“I’m dancing as fast as I can….”
How many times I heard that polite delayed workflow explanation from my beloved editorial assistant, who amazed me with many of her long-learned tricks of the trade, including her policy of giving me two copies of any requested report.
“One to use, and one to lose,” she would say.
When my editorial assistant retired, I gave her a collectible dancer figurine with a note in her retirement gift card that celebrated and reminded– now she was free, whenever she chose, to slow down the tempo, or to entirely sit out the next dance.
For years, she and her two sisters, who were geographically dispersed from within the contiguous states, had pledged at 9:00 a.m. (amazingly, EST) every morning to pray for each other. As her retirement present to me, she promised to include me in her daily prayer intentions.
On this last day of employment, when I’ll be officially terminated—no more emails or voice mails, no more paychecks–I’m thinking of my editorial assistant, and I’m thinking of how grateful I was–and still am–for her mature friendship. If she weren’t living in Arizona now, I’d be asking to celebrate this life transition with her, in person.
Concerning the dancing, though, I’m thinking in the opposite direction.
From now on, I’ll dance as much and as fast as I can—for the sheer delight of it!
As I think of another memorable last day on the job, I think of my daughter’s kindergarten teacher. Because our district had strictly enforced rules against gifting teachers, we waited until the last day of the school year was officially over to offer our little remembrance.
Knocking on the kindergarten door, accessible from the parking lot, we returned to share a token of appreciation on the occasion of the teacher’s retirement. Although our intentions were good, I’ve regretted having returned, given that we intruded on her personal retirement separation-reconciliation time.
In contrast to the joyful countenance with which she walked the children out and waved a hearty good bye to parents and students, when she graciously opened the classroom door for us, we found her wiping away the multitude of tears that had been free flowing.
After quickly thanking her, wishing her well, sharing our little present (a commemorative coffee mug–what design or message was on that mug, I honestly don’t remember), and exchanging farewell hugs, we made our awkward exit, sorry we had invaded her privacy.
With one last backwards look and wave, my last image of her was that she stood clutching that mug, though empty, as if it contained all the memories of all the children over all the years she ever had taught.
While I still wish we hadn’t gone back, I like to think that we represented for her all the grateful parents and children she ever had taught. And now, for me, she has given me permission to shed some private tears tomorrow…and the inspiration even to buy a mug to commemorate this big day—what it will say, I do not know—but I’ll know it when I see it!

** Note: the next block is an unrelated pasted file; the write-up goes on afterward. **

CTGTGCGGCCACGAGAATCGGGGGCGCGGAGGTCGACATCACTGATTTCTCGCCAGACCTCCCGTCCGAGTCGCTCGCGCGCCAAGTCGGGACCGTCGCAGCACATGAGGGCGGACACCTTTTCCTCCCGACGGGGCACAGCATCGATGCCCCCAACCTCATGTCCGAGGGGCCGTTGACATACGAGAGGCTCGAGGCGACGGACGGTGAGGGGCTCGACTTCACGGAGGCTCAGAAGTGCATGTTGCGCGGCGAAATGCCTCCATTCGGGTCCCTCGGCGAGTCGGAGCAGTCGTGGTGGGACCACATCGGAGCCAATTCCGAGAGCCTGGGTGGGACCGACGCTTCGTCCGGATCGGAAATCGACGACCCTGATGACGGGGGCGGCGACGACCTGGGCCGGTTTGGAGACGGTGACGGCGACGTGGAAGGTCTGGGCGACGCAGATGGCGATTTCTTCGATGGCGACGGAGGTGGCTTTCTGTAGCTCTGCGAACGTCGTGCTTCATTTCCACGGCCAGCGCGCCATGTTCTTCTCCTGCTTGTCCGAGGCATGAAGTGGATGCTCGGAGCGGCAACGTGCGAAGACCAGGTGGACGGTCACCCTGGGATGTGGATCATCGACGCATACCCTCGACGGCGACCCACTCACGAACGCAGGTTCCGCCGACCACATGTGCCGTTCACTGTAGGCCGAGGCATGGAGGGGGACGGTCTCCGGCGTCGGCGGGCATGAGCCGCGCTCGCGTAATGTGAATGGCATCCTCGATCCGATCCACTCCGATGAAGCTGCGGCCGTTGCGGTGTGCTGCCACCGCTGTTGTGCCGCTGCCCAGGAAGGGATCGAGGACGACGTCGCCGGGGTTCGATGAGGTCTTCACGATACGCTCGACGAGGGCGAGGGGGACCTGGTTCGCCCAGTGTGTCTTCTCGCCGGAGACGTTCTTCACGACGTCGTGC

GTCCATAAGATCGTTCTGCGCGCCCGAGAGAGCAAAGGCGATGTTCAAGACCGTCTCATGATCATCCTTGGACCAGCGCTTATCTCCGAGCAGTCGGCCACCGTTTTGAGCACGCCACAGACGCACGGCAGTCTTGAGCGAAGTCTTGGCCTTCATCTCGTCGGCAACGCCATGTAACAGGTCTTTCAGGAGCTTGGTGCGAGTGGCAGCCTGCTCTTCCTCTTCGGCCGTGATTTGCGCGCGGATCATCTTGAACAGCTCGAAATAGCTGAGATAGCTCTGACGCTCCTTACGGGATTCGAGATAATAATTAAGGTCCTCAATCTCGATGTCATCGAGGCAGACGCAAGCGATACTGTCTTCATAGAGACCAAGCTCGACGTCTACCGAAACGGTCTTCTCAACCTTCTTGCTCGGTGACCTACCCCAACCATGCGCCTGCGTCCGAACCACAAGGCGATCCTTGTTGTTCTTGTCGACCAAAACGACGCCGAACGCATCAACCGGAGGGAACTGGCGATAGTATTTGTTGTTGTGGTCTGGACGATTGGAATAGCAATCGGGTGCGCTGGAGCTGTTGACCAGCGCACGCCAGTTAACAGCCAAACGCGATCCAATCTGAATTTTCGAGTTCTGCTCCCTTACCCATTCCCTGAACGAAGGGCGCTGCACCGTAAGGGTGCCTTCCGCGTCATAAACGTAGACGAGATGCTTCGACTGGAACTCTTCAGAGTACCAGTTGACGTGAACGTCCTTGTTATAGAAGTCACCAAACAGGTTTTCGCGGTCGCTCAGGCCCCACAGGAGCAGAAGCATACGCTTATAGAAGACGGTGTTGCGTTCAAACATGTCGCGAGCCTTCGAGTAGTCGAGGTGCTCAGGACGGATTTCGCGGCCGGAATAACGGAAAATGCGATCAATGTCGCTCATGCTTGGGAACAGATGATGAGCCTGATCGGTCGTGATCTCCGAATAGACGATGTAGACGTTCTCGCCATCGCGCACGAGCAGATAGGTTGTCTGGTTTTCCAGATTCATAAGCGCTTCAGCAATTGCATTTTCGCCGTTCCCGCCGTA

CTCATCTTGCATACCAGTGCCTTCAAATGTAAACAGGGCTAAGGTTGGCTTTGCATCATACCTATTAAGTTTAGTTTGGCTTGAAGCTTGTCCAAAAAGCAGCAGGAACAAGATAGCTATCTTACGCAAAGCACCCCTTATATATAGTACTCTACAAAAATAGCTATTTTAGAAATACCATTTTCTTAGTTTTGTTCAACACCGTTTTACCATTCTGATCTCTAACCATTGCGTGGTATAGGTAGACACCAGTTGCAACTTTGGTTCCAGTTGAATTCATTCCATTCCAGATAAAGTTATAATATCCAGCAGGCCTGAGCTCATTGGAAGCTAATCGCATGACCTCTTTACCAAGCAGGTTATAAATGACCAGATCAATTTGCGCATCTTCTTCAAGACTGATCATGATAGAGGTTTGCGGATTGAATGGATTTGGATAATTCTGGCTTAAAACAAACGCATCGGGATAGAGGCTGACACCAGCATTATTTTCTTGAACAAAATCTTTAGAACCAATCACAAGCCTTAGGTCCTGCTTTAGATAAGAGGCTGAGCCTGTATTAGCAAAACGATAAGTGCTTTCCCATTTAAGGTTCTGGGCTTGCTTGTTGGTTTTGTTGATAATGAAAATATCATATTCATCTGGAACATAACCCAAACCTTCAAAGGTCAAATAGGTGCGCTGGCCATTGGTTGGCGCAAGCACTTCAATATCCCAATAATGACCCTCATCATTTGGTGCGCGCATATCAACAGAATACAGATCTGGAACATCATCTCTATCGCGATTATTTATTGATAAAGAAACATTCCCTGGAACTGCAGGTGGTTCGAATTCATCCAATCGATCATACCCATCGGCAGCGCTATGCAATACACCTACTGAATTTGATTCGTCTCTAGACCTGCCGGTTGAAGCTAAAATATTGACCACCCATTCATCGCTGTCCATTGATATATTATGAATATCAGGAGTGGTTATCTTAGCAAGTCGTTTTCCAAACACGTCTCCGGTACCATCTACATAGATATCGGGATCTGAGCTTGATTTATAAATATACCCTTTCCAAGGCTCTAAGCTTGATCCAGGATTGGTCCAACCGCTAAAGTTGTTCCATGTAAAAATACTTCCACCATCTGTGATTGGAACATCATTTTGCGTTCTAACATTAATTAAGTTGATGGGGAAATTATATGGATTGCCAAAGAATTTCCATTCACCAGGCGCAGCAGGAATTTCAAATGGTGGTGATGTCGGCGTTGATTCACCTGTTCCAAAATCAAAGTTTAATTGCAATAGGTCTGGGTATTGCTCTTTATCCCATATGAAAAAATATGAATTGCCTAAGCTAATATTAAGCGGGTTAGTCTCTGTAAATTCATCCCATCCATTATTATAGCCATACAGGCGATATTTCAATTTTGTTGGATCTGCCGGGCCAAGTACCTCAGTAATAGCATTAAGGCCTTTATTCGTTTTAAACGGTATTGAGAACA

Although they did not know it when they gave me what they assumed would be a “normal” end-of-the-year gift card, I will use the gifts of the last parents and children who wished me well the last day of school in June to purchase that mug to remember all the students, all the parents, and all the kindnesses over the years that had been extended to me.
Dancing my way into retirement, and drinking (coffee or tea!) when I’m thirsty—that’s a good combination for tomorrow and all the days that follow.
What retirement farewells do you most clearly remember?
Congratulations! I will be interested in following you to hear how you like not having to get up and go to work. (I love it.)
Thank you so very much for sharing your well wishes. I’m feeling the need for an “Outer Circle” of retiree comrades and mentors. Okay to reach out to you?
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Thank you for reminding me of the best “gifts” I received on retirement. No it wasn’t the coffee mugs (2 – one for me and one for hubby – beach designs for our beach cottage), or the plaques, or flowers or even the champagne. It was the heartfelt notes people sent me. I received many of the generic “congratulations best wishes” notes, but the ones that were “gifts” were the ones that pointed out what I meant to them – as a coach, role model, partner in crime, or advocate. One of my favorites was the woman who told me that she appreciated when I told her the truth that no-one else would tell her, and she didn’t know who would do it now (we had a very rocky relationship at times!). Another that she wanted her career to mimic mine, so could she keep in touch to mentor her (we have). And the most amazing – quite a few from people that I had no idea I had influenced. Those notes also made me realize all the missed opportunities I had not utilized to tell others what they had meant to me.
I honestly believe that teacher all those years ago appreciated your showing up – not because of the coffee mug, but because you took the time to come in and appreciate her. And I also know that the separation-reconciliation does not happen in an hour, or a day, or even a month. The tears will come again and again. The acts of appreciation stop well before the tears.
Use your coffee mug to re-live the appreciation and kindnesses. (BTW – I put every one of those “gift notes” in a scrap-book and re-read them when the lows hit my first year out.)
What a beautiful reflection. I feel so honored to have you take the time to share your retirement gift experiences. Thank you for gifting me in so many ways these days leading up to the “Big Day” (tomorrow.) This last employment day is crowned with your words of wisdom, which set me up–tears notwithstanding–for tomorrow’s passage. Looking forward to continue “Outer Circling” with you. God bless you!